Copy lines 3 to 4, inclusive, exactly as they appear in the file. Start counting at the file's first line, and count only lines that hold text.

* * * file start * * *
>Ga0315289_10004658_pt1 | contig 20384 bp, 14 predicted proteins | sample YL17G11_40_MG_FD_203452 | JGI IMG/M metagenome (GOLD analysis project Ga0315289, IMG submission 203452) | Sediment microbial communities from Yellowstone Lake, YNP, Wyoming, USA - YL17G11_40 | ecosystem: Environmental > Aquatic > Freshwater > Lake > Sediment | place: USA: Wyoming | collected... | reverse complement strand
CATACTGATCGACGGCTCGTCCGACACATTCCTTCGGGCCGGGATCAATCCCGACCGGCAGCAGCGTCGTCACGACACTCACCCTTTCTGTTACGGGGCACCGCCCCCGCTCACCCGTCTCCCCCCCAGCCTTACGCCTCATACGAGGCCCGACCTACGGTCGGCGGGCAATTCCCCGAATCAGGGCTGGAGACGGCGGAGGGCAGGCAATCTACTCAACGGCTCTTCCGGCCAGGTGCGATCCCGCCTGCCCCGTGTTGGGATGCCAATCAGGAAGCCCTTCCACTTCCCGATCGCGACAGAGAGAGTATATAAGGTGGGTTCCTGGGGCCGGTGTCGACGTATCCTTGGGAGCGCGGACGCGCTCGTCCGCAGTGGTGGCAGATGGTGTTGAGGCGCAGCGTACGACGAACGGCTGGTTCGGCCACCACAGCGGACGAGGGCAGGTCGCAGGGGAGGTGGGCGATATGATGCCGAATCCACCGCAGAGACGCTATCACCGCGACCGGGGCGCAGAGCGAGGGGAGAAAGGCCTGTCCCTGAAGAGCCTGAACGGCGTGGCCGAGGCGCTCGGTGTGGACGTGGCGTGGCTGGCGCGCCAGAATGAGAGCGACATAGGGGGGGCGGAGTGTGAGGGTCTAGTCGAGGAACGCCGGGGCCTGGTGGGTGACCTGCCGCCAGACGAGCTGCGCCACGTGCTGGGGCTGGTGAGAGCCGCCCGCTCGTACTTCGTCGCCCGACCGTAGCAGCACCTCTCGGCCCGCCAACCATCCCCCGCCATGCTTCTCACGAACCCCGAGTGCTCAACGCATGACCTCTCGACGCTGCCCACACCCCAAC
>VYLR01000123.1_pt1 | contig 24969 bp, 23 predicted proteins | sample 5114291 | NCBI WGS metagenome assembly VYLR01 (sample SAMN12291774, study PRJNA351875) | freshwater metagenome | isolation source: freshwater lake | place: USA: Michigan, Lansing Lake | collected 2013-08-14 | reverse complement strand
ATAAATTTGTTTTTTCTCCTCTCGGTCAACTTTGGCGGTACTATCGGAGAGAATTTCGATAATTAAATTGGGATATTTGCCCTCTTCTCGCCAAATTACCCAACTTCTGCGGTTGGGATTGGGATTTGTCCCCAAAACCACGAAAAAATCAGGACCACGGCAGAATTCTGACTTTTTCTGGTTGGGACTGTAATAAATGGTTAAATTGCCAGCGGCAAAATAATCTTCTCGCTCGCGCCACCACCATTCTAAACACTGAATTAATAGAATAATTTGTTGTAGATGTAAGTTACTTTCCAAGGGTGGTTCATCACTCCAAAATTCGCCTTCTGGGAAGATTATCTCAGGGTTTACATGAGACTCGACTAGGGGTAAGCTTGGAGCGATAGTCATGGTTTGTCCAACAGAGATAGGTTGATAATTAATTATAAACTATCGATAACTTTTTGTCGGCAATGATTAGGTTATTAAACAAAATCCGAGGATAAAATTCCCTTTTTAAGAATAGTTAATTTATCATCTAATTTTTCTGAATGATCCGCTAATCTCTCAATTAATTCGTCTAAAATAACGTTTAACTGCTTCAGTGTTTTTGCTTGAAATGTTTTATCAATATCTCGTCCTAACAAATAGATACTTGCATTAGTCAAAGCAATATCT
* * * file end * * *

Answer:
>VYLR01000123.1_pt1 | contig 24969 bp, 23 predicted proteins | sample 5114291 | NCBI WGS metagenome assembly VYLR01 (sample SAMN12291774, study PRJNA351875) | freshwater metagenome | isolation source: freshwater lake | place: USA: Michigan, Lansing Lake | collected 2013-08-14 | reverse complement strand
ATAAATTTGTTTTTTCTCCTCTCGGTCAACTTTGGCGGTACTATCGGAGAGAATTTCGATAATTAAATTGGGATATTTGCCCTCTTCTCGCCAAATTACCCAACTTCTGCGGTTGGGATTGGGATTTGTCCCCAAAACCACGAAAAAATCAGGACCACGGCAGAATTCTGACTTTTTCTGGTTGGGACTGTAATAAATGGTTAAATTGCCAGCGGCAAAATAATCTTCTCGCTCGCGCCACCACCATTCTAAACACTGAATTAATAGAATAATTTGTTGTAGATGTAAGTTACTTTCCAAGGGTGGTTCATCACTCCAAAATTCGCCTTCTGGGAAGATTATCTCAGGGTTTACATGAGACTCGACTAGGGGTAAGCTTGGAGCGATAGTCATGGTTTGTCCAACAGAGATAGGTTGATAATTAATTATAAACTATCGATAACTTTTTGTCGGCAATGATTAGGTTATTAAACAAAATCCGAGGATAAAATTCCCTTTTTAAGAATAGTTAATTTATCATCTAATTTTTCTGAATGATCCGCTAATCTCTCAATTAATTCGTCTAAAATAACGTTTAACTGCTTCAGTGTTTTTGCTTGAAATGTTTTATCAATATCTCGTCCTAACAAATAGATACTTGCATTAGTCAAAGCAATATCT